Jordi Vidal/Redferns

WORST: R.I.P. Fails

No one would argue that Songs: Ohia and Magnolia Electric Co. singer-songwriter Jason Molina was ever more than a cult favorite, but anyone who's ever heard his searing, searching music will never forget it. That, among other reasons, was why those who knew Molina's work felt his loss, last March, so deeply. And that's also why it's utterly inexplicable that Molina didn't garner a mention during the telecast's In Memoriam tribute. Also hard to understand was the failure to acknowledge the passing of Slayer guitarist Jeff Hanneman, a true giant of thrash metal, as well as Trevor Bolder, the bassist in David Bowie's epochal Spiders From Mars backing band. And Cory Monteith's name appeared with a typo (as Montieth).

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BEST: Katy Perry’s Glorious Goth Nightmare

Well, this was just kind of an awesomely goth-y mess. Or, to put another way: a pretty awesome version of an Evanescence video! Perry, dressed in a flowing black gown, began her performance of "Dark Horse" by singing from inside a crystal ball, the stage set a spoooooky mess of dead trees, around which back-up dancers carrying witches' brooms cavorted. Later, having escaped from the sphere, Perry was greeted by a dark metallic-looking puppet horse. Then Juicy J came out to deliver a verse, dressed in a dark suit, standing eerily still — he came off like an ultra-suave grim reaper. The performance may not have achieved the same grand guignol energy of Nicki Minaj's exorcism extravaganza from the 2012 Grammy telecast, but it entertaining as, um, hell.  

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BEST: Macklemarriage!

Macklemore and Ryan Lewis had a pretty good night, taking home the Best New Artist trophy as well as sweeping Best Rap Song, Best Rap Performance and Best Rap Album. But the independent duo's most heartwarming Grammys moment came when they performed "Same Love," their pro-marriage equality hit, with Seattle singer Mary Lambert and a gospel choir. They were joined by 33 real-life couples, gay and straight, each of whom were united in love during an onstage wedding ceremony officiated by Queen Latifah. Also on hand: Madonna, who made a special cameo to sing a little of her own "Open Your Heart." That's one way to make sure everyone remembers your wedding.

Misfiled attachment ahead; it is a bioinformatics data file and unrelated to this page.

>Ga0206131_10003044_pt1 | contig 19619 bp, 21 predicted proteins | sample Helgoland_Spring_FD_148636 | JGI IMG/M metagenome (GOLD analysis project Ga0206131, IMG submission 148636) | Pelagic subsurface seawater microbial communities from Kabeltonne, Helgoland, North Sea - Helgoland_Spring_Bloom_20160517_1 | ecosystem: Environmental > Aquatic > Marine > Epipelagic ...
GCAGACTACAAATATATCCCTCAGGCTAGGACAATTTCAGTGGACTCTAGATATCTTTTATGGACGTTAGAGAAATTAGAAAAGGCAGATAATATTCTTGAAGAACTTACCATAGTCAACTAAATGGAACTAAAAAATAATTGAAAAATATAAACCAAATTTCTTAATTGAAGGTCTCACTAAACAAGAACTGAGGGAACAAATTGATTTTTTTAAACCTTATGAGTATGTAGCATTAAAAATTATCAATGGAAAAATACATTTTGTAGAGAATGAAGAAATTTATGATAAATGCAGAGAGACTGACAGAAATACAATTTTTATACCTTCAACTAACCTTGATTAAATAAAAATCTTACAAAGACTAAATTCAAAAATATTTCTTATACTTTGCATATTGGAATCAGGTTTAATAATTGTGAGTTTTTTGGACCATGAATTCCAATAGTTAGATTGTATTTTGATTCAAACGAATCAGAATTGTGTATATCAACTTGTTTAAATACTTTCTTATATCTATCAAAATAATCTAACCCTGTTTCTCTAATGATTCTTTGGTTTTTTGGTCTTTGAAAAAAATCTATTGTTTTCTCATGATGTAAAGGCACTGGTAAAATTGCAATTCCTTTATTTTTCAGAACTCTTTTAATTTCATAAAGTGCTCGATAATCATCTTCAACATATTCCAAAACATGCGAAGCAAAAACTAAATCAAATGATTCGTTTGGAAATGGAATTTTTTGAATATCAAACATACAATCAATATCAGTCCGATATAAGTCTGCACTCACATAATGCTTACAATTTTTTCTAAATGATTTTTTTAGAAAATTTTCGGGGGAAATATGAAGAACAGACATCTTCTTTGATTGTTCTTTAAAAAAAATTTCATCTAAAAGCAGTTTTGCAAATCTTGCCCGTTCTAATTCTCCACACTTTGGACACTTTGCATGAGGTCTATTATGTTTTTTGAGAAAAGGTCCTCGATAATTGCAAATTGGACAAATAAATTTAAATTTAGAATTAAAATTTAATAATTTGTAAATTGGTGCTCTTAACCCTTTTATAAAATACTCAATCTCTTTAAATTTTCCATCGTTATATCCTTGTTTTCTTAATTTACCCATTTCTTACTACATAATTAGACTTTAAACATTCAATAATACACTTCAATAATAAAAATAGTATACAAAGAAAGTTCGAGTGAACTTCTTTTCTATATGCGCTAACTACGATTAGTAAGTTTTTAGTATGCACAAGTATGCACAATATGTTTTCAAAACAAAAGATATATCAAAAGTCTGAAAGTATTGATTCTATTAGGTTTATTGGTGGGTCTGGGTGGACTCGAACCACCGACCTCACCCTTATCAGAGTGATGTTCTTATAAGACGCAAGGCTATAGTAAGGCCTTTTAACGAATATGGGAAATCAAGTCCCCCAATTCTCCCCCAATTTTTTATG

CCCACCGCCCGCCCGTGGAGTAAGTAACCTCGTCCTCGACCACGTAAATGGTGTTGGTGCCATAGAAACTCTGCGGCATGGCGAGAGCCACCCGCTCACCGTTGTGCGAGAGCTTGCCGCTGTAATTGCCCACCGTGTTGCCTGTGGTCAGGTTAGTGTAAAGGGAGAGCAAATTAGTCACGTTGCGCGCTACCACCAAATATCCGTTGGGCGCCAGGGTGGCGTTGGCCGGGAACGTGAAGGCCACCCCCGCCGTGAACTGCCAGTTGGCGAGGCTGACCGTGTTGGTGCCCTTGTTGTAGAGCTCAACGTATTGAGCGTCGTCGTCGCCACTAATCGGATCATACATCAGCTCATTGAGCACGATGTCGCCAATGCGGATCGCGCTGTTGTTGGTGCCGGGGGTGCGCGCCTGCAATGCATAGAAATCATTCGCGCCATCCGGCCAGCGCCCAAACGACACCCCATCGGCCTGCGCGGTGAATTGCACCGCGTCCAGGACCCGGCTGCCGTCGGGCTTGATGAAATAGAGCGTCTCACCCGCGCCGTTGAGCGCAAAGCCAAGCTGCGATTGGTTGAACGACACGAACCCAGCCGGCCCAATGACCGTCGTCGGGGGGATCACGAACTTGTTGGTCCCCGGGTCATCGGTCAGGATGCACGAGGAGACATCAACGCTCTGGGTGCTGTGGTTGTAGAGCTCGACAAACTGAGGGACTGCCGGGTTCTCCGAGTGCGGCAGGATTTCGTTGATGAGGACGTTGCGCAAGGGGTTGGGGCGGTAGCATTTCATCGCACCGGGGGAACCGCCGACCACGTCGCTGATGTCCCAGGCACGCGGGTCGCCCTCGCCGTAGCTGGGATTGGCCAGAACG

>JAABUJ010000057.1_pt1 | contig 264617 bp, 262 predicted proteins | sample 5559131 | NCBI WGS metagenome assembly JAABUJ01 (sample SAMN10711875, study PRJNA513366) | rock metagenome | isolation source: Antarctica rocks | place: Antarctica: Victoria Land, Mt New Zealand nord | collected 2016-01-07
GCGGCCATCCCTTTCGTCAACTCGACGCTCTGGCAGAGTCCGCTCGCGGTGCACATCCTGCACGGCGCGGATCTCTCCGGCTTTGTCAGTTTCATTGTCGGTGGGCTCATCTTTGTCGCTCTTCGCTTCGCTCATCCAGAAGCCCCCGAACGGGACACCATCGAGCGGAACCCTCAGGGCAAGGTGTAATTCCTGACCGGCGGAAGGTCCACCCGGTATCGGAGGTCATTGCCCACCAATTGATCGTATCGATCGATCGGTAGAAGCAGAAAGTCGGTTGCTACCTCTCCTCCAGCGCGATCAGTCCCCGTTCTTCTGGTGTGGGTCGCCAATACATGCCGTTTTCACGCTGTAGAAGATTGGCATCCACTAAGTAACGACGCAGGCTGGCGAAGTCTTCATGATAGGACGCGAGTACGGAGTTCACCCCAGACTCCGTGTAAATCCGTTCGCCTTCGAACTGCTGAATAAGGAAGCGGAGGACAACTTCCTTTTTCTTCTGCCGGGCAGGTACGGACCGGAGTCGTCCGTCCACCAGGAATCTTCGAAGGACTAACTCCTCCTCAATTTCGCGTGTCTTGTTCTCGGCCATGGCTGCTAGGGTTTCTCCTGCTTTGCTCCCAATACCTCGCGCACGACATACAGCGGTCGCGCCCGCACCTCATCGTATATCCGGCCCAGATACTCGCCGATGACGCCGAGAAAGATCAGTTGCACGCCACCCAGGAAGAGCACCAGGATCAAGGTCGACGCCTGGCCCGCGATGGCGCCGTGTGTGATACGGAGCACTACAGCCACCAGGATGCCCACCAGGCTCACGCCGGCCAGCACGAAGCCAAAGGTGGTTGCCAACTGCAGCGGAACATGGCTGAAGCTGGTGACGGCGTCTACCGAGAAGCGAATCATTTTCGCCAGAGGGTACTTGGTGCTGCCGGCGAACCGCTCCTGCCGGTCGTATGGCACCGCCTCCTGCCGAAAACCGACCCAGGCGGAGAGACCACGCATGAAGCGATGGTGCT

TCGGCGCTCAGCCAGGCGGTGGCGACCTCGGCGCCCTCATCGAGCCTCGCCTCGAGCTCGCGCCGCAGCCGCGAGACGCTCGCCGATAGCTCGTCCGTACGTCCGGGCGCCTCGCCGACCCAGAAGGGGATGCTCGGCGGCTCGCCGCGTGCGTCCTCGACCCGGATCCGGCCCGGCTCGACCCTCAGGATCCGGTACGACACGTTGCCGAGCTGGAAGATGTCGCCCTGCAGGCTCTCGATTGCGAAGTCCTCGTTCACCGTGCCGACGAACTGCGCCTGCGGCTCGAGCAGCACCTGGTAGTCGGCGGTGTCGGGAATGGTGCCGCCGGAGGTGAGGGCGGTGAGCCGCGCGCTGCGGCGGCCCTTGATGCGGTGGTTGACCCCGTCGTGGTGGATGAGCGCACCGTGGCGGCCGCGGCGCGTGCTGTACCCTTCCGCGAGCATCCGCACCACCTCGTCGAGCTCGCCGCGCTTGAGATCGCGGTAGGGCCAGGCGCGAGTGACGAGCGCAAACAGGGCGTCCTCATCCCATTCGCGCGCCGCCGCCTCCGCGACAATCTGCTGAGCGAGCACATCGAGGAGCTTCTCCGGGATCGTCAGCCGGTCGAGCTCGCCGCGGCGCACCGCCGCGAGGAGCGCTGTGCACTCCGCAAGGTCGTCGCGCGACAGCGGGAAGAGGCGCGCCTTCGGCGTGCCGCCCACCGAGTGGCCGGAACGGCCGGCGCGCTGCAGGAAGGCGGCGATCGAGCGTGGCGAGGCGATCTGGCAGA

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WORST: Nate Ruess’ Unfortunate Mustache

Pink and fun. singer Nate Ruess shared the stage with an unwelcome third party: the ever-so-slightly creepy pencil mustache perched on Ruess' upper lip. Maybe he was trying for "John Waters," but he landed on "uncomfortably friendly ice-cream truck driver." Apparently no one in his inner circle had the heart to tell him that his new look wasn't working. You could almost hear his inner monologue: "This 'stache is so sweet! I am killing it right now in front of an audience of millions!" Movember ended two months ago, dogg. Get rid of that thing.

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BEST: Daft Punk’s Silent Acceptance Speeches

One of the best things about Daft Punk winning awards for which people are traditionally expected to give speeches was that the two French dance masters don't speak. Their silence, though, provided an opportunity for Pharrell Williams to show some impromptu charm. Accepting after "Get Lucky" won for Best Pop Duo/Group Performance, Pharrell looked to his robo-pals and said, "They wanna thank their families." Then, later on the show, when the same crew won again for Record of the Year, Pharrell mused, "I suppose the robots would like to thank . . ." and drew a blank. And when Daft Punk won for Album of the Year for Random Access Memories, collaborator Paul Williams accepted on behalf of the duo with a sweetly earnest speech about the unlikeliness of making music with the 'bots. The evening's most light-heartededly charming moments. 

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WORST: Hunter Hayes Cribs Set-Piece From Inspirational Calendar

Country cutie Hunter Hayes premiered his new song "Invisible" in front of inspirational quotes from John Lennon, Steve Jobs and famed philosopher Johnny Depp. The problem? It's your lyrics that need to do the heavy emotional lifting, not other people's words.